Lower-fiber vegan foods
March 4, 2014 12:12 PM   Subscribe

I just started a low-fat, vegan diet for health reasons, and I think I overdid it on the fiber. I had chickpeas for dinner last night, raisin bran with flax milk for breakfast, lentil soup for lunch... and now my tummy hurts. In a poopish sort of way, except I don't have to actually go, if that makes any sense.

I mean, I'm sure I will go when I get home from work, but at the moment it's not pressing (ahem.) Hahahaha... I kill me. Anywho...

What are some vegan foods with less fiber I could add to my diet to fill me up so I'm not getting so much fiber all at once? I am under the impression that my system will "adjust" eventually but maybe I need to take it a little slower right now at the beginning. I need ideas for both meal-type foods and snacks.

I'm supposed to be eating mostly low-fat and low-GI, so foods with those characteristics would be great, but if I have to break those rules somewhat at first while I ease into things that's ok too. So, what can I eat that won't hurt? I am eyeing the apple I brought for a snack pretty warily right now.
posted by sock puppy to Health & Fitness (11 answers total) 5 users marked this as a favorite
How about (vegan versions where applicable obvs)

White bread
White rice
Soy yogurt
Soy cheese
posted by chesty_a_arthur at 12:19 PM on March 4, 2014

The BRAT diet is for gastro-intestinal distress. And it's vegan:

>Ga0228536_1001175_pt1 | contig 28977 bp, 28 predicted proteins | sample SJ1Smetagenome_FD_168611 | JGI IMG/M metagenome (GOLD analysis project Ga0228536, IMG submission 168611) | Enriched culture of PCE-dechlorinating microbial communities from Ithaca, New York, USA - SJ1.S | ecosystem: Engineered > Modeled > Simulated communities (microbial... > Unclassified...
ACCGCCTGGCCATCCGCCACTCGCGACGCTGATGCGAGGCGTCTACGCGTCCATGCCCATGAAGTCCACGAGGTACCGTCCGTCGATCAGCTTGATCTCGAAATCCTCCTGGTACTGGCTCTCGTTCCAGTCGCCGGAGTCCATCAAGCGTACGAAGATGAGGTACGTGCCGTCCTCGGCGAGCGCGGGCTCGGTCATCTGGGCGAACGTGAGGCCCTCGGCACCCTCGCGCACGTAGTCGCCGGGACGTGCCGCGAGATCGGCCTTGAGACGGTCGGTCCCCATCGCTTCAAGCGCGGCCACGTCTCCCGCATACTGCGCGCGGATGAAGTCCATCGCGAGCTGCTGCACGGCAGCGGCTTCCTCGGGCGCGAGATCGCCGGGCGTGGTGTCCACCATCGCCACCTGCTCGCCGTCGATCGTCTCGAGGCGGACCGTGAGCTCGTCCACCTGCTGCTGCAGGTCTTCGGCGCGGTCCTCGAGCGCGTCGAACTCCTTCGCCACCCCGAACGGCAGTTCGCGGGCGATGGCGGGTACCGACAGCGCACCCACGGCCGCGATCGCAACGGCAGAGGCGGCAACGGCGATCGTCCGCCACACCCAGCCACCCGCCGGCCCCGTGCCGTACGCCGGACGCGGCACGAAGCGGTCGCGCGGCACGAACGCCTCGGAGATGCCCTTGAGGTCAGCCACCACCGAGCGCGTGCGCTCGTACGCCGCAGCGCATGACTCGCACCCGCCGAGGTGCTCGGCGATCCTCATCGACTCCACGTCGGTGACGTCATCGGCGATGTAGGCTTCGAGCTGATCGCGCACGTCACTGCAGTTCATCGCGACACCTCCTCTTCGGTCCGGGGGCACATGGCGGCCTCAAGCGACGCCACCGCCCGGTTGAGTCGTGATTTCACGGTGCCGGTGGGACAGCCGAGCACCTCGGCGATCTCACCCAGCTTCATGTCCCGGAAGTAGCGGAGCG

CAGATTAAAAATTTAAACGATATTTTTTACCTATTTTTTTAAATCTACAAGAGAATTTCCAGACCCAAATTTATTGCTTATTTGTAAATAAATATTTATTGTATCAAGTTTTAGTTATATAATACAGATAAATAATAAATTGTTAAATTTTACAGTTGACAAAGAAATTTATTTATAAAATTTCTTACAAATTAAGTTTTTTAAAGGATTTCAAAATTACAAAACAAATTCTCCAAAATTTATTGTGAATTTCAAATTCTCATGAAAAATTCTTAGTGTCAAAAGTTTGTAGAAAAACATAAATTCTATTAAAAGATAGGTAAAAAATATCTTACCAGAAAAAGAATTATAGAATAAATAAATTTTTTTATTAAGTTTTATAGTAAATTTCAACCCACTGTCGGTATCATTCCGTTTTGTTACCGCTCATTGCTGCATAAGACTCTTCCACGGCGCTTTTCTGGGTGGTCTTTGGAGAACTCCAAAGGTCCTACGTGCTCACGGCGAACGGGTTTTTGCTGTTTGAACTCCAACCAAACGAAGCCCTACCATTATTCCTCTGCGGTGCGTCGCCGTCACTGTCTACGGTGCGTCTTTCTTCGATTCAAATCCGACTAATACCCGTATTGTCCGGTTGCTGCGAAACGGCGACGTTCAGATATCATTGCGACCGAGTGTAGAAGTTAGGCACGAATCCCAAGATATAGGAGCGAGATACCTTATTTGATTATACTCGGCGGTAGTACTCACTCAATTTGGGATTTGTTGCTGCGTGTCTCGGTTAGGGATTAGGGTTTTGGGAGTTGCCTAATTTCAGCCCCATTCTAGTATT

posted by Houstonian at 12:31 PM on March 4, 2014 [2 favorites]

You might be just fine if you substitute some other cereal for the raisin bran. That's powerful stuff.
posted by Corvid at 12:35 PM on March 4, 2014

Agreed; I view raisin bran as basically a dietary supplement more than a food.

I would also disagree with chesty a bit and recommend the brown versions of those foods - brown rice and whole wheat bread, and whole wheat pasta for that matter. It is true they are relatively higher in fiber than their white counterparts, but they are also higher in protein, which will help with the GI score, and are nowhere near as fiber-full as beans (including chickpeas) or bran cereal.
posted by Joey Buttafoucault at 12:40 PM on March 4, 2014

Well, the chickpeas and the lentils together in the course of 24 hours are a lot of fiber if you are not used to it. (Personally, I like chickpeas, but even after years of eating them I still find them a bit too filling.)

Tofu is great - protein-rich, virtually no fiber. Tofu scramble, tofu in ramen type broth, tofu in stir fry...

Honestly, probably keeping the legumes to one 1 cup serving a day for the present will help a lot - they have so much more fiber than just about everything else you are likely to eat that you can probably just eat as normal otherwise.

Why not have some toast and peanut butter? Some of that Swedish ryekrisp stuff and a spread of some kind? Guacamole and tortilla chips? Polenta (make it with buttery spread and nutritional yeast).

How much cooking are you comfortable doing? There are lots of soy and mock duck dishes...or rice dishes, I make a really delicious rice/basil/olives/tomatoes risotto that I have the recipe for at home. Or baked vegetables (vegetables are not actually giant sources of fiber, for the most part - they're fibrous, but not wildly so)...why not get some big tomatoes, split them in half and squeeze out the pulp/seeds (which you can drink), top them with breadcrumbs, olive oil, dried basil and oregano and then bake at 425 for an hour?